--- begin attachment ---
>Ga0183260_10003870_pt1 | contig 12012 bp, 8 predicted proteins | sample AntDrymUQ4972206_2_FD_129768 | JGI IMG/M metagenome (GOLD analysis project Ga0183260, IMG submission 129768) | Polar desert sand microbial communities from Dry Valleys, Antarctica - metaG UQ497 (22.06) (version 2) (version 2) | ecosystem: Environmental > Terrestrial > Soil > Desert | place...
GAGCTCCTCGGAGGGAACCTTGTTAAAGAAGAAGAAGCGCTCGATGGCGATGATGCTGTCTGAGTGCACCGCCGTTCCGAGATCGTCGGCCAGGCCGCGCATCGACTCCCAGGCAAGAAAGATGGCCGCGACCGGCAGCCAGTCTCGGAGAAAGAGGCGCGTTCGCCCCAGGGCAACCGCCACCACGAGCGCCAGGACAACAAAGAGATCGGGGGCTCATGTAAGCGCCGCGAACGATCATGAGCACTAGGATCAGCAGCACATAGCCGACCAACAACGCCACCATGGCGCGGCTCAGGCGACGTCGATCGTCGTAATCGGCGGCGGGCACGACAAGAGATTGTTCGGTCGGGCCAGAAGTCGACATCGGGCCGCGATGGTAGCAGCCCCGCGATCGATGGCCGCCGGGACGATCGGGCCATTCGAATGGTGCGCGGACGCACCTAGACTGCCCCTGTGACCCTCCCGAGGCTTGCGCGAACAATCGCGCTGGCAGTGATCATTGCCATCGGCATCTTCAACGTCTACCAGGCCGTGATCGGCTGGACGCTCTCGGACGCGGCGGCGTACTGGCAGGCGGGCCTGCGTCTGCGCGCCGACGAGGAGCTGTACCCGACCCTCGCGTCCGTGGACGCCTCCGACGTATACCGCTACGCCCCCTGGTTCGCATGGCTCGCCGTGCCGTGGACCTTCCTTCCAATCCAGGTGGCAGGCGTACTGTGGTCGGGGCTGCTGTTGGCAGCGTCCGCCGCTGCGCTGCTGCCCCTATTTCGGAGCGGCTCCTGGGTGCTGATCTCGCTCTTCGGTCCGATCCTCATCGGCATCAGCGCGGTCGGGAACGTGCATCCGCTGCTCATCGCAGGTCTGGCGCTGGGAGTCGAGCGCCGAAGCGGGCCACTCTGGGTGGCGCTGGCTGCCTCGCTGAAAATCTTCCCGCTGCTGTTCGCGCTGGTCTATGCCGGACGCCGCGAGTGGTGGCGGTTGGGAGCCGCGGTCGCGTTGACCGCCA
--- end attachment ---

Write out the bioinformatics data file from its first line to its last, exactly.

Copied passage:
>Ga0183260_10003870_pt1 | contig 12012 bp, 8 predicted proteins | sample AntDrymUQ4972206_2_FD_129768 | JGI IMG/M metagenome (GOLD analysis project Ga0183260, IMG submission 129768) | Polar desert sand microbial communities from Dry Valleys, Antarctica - metaG UQ497 (22.06) (version 2) (version 2) | ecosystem: Environmental > Terrestrial > Soil > Desert | place...
GAGCTCCTCGGAGGGAACCTTGTTAAAGAAGAAGAAGCGCTCGATGGCGATGATGCTGTCTGAGTGCACCGCCGTTCCGAGATCGTCGGCCAGGCCGCGCATCGACTCCCAGGCAAGAAAGATGGCCGCGACCGGCAGCCAGTCTCGGAGAAAGAGGCGCGTTCGCCCCAGGGCAACCGCCACCACGAGCGCCAGGACAACAAAGAGATCGGGGGCTCATGTAAGCGCCGCGAACGATCATGAGCACTAGGATCAGCAGCACATAGCCGACCAACAACGCCACCATGGCGCGGCTCAGGCGACGTCGATCGTCGTAATCGGCGGCGGGCACGACAAGAGATTGTTCGGTCGGGCCAGAAGTCGACATCGGGCCGCGATGGTAGCAGCCCCGCGATCGATGGCCGCCGGGACGATCGGGCCATTCGAATGGTGCGCGGACGCACCTAGACTGCCCCTGTGACCCTCCCGAGGCTTGCGCGAACAATCGCGCTGGCAGTGATCATTGCCATCGGCATCTTCAACGTCTACCAGGCCGTGATCGGCTGGACGCTCTCGGACGCGGCGGCGTACTGGCAGGCGGGCCTGCGTCTGCGCGCCGACGAGGAGCTGTACCCGACCCTCGCGTCCGTGGACGCCTCCGACGTATACCGCTACGCCCCCTGGTTCGCATGGCTCGCCGTGCCGTGGACCTTCCTTCCAATCCAGGTGGCAGGCGTACTGTGGTCGGGGCTGCTGTTGGCAGCGTCCGCCGCTGCGCTGCTGCCCCTATTTCGGAGCGGCTCCTGGGTGCTGATCTCGCTCTTCGGTCCGATCCTCATCGGCATCAGCGCGGTCGGGAACGTGCATCCGCTGCTCATCGCAGGTCTGGCGCTGGGAGTCGAGCGCCGAAGCGGGCCACTCTGGGTGGCGCTGGCTGCCTCGCTGAAAATCTTCCCGCTGCTGTTCGCGCTGGTCTATGCCGGACGCCGCGAGTGGTGGCGGTTGGGAGCCGCGGTCGCGTTGACCGCCA